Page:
"The moment always dictates in my work. What I feel, I do. This is the most important thing for me. Everybody can look, but they don't necessarily see. I never calculate or consider; I see a situation and I know that it's right, even if I have to go back to get the proper lighting." —André Kertész
ABOUT THE EXHIBITION
André Kertész - First and Last brings together the rarely-seen early work from his native Hungary - the famed “Hungarian contacts” with a comprehensive survey of late, great Polaroid work, produced near the end of his life. This exhibition, drawn mostly from the archives of the Kertész Foundation, will be the first comprehensive presentation of many of the late Polaroids, and coincides with the release of a new monograph, André Kertész - The Polaroids, by W.W. Norton & Company.
André Kertész - First & Last is organized by the Southeast Museum of Photography and the Estate of André Kertész, The André and Elizabeth Kertész Foundation; in cooperation with Higher Pictures Inc., Stephen Bulger Gallery, Silverstein Photography and Stephen Daiter Gallery. Curated by Kevin Miller and Robert Gurbo.
ABOUT ANDRÉ KERTÉSZ
André Kertész's (1894-1985) innovative photographic career began in his native Hungary in 1912. His early works reveal an innate ability to construct lyrical images infused with wit and insight. He is revered for his images in which everyday events are transformed into poetic visions. In 1925 he moved to Paris, where his approach to the medium helped to define the look and the role of photojournalism and contemporary art in Europe. Kertész left Paris in 1936 for New York but failed to secure a position as a photojournalist and slipped into obscurity. He continued to build on his extraordinary body of work in New York, but it wasn't until the mid-1970's that Kertész was fully recognized as a seminal figure in the history of photography. His career spanned seventy-three years-from a glass plate camera to the Polaroid SX-70. André Kertész is widely recognized as one of the most important and influential photographers of the twentieth century.
Kertész worked intuitively capturing the poetry of modern urban life with its quiet, often overlooked incidents and odd, comic and bizarre juxtapositions. Combining this seemingly artless spontaneity with a sophisticated understanding of composition; Kertész created a purely photographic idiom that celebrates direct observation of the everyday. "You don't see" the things you photograph, he explained, "you feel them."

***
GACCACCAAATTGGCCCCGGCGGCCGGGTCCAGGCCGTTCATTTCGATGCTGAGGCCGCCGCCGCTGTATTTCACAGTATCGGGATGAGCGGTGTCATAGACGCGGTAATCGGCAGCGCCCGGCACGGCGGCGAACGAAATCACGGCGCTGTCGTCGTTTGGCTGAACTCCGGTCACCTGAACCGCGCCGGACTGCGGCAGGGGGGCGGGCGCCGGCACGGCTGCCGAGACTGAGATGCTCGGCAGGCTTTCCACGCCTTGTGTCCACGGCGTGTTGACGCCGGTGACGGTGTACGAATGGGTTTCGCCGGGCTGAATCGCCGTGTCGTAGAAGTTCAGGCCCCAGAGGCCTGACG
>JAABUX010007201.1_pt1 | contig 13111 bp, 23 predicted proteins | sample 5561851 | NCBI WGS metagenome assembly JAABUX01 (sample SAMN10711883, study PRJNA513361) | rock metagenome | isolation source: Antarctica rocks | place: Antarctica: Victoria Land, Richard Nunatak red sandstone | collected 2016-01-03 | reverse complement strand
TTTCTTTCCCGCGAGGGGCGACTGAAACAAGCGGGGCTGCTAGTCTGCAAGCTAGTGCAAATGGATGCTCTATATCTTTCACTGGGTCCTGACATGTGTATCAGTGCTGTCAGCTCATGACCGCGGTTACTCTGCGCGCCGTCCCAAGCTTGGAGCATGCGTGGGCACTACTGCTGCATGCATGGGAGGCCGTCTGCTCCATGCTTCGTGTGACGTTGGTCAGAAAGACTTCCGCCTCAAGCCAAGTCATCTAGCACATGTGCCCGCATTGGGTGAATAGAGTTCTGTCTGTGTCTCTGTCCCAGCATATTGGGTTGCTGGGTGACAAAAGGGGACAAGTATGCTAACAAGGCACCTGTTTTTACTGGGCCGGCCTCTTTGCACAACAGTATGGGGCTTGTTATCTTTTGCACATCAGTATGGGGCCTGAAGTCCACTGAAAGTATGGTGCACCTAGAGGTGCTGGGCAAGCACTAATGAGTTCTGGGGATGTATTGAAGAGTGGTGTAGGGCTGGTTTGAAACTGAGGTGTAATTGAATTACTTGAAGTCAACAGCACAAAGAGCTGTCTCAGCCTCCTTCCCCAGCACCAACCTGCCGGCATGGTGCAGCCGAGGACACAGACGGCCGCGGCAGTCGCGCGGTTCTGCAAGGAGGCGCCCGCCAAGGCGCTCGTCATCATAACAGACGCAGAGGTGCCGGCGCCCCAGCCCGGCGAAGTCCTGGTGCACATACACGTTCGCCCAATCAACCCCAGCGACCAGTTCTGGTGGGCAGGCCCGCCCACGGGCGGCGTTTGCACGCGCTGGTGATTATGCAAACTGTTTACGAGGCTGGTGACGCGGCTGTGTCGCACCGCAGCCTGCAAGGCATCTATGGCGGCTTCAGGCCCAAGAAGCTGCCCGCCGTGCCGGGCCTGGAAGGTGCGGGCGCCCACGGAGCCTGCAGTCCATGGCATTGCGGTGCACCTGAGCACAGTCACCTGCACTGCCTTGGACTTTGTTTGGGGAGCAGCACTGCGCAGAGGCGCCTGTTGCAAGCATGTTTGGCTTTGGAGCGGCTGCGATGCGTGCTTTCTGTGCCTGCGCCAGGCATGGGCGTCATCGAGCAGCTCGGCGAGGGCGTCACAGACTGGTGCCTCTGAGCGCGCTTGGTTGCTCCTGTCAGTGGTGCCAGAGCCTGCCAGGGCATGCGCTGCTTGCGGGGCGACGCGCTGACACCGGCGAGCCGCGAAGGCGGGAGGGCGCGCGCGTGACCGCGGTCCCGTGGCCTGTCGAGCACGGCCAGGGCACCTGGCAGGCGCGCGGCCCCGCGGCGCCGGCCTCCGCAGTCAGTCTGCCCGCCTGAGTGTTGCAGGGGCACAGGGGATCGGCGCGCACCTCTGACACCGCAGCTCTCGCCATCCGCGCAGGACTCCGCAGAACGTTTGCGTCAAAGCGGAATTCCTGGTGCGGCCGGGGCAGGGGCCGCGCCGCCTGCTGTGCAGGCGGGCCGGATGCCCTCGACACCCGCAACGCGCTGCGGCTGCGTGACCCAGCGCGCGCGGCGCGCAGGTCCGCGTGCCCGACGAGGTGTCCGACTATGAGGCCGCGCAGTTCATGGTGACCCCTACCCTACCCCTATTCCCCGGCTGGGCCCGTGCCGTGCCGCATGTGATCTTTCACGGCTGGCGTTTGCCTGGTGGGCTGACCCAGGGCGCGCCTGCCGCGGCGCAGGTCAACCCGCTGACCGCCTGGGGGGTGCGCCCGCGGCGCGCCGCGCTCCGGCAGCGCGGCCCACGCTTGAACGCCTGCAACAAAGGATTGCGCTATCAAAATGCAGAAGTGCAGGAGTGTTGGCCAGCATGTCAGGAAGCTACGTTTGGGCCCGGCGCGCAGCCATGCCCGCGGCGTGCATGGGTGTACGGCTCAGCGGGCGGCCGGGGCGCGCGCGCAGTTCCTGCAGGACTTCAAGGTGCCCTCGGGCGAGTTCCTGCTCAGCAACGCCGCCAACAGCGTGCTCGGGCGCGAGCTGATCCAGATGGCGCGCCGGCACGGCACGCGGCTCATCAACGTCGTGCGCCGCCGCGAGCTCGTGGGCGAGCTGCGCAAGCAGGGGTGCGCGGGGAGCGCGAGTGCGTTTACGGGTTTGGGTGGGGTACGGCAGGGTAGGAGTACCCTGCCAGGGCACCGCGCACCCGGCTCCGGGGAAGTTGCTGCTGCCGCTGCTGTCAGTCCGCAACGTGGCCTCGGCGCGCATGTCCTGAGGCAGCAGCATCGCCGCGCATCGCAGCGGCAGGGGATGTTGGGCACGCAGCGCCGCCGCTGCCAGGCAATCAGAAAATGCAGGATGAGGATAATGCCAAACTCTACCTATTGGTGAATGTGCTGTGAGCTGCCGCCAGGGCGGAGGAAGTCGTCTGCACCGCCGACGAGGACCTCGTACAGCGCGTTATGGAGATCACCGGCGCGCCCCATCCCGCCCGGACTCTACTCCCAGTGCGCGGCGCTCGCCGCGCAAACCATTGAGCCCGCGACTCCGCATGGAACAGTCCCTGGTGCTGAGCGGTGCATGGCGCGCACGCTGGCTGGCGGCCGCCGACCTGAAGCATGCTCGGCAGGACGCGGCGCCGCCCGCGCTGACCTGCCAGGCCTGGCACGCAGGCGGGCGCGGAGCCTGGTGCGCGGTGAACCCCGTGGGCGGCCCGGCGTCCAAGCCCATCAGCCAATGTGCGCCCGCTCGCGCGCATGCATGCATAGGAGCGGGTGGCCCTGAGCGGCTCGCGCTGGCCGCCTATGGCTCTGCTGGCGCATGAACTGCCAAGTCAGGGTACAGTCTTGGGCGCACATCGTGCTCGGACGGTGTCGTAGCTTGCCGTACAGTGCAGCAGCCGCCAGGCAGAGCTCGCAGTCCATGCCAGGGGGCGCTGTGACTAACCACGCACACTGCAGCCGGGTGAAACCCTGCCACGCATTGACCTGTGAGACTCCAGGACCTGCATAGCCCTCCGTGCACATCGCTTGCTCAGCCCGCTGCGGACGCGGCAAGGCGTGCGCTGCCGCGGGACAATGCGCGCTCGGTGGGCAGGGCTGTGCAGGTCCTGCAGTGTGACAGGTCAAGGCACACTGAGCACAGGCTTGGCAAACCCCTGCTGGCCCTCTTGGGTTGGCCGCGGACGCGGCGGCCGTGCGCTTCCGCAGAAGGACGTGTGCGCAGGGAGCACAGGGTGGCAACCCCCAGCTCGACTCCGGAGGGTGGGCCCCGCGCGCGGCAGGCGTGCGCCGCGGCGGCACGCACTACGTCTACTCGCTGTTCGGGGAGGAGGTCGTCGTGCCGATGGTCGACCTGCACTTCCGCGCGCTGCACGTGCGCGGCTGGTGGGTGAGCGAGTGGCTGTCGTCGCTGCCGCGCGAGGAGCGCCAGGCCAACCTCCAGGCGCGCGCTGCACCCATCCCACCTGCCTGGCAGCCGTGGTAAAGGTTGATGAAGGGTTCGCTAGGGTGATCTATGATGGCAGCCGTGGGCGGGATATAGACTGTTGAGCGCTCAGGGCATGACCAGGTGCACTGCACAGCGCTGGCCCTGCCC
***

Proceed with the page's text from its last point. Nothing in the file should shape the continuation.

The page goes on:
Kertész's first major museum exhibition took place at The Art Institute of Chicago in 1946. His first major retrospective was held at the National Gallery of Art in Washington D.C. in 2005. Even now, Kertész is still nothing like as well-regarded in the USA as he should be, with some American histories of photography hardly giving a mention to a photographer who ranks among the handful of the finest of the Twentieth Century. When he died in 1985 at the age of 91, he left behind a body of work hailed worldwide by collectors, curators, historians, and a vast, appreciative public and with over twenty books published in his name.
Emotionally and physically exhausted after the loss of Elizabeth, his wife and lifelong companion, André Kertész was admittedly a broken man who had lost his direction. His remarkable recovery began when he was inspired by a small glass bust and he embraced the new Polaroid SX-70. In poignant, beautiful, and sometimes haunting photographs, we witness the artist's late life rebirth as Kertész dipped into his reserves one last time, tapping new people, ideas, and tools to generate a whole new body of work. In the process he transformed from a sad old man waiting to die into one who could not wait for the next click of his camera.
Taken in his apartment, just north of New York City's Washington Square, many of the photographs were shot either from his window or in the windowsill. His fertile mind at work, Kertész arranged personal objects into striking still lifes set against city backgrounds, reflected and transformed in glass surfaces. Almost entirely unpublished work, these photographs are a testament to the genius of the photographer's eye as manifested in the simple Polaroid.
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|SX 1696, August 29, 1982||Esztergom, 1918||SX 1207, August 17, 1981|
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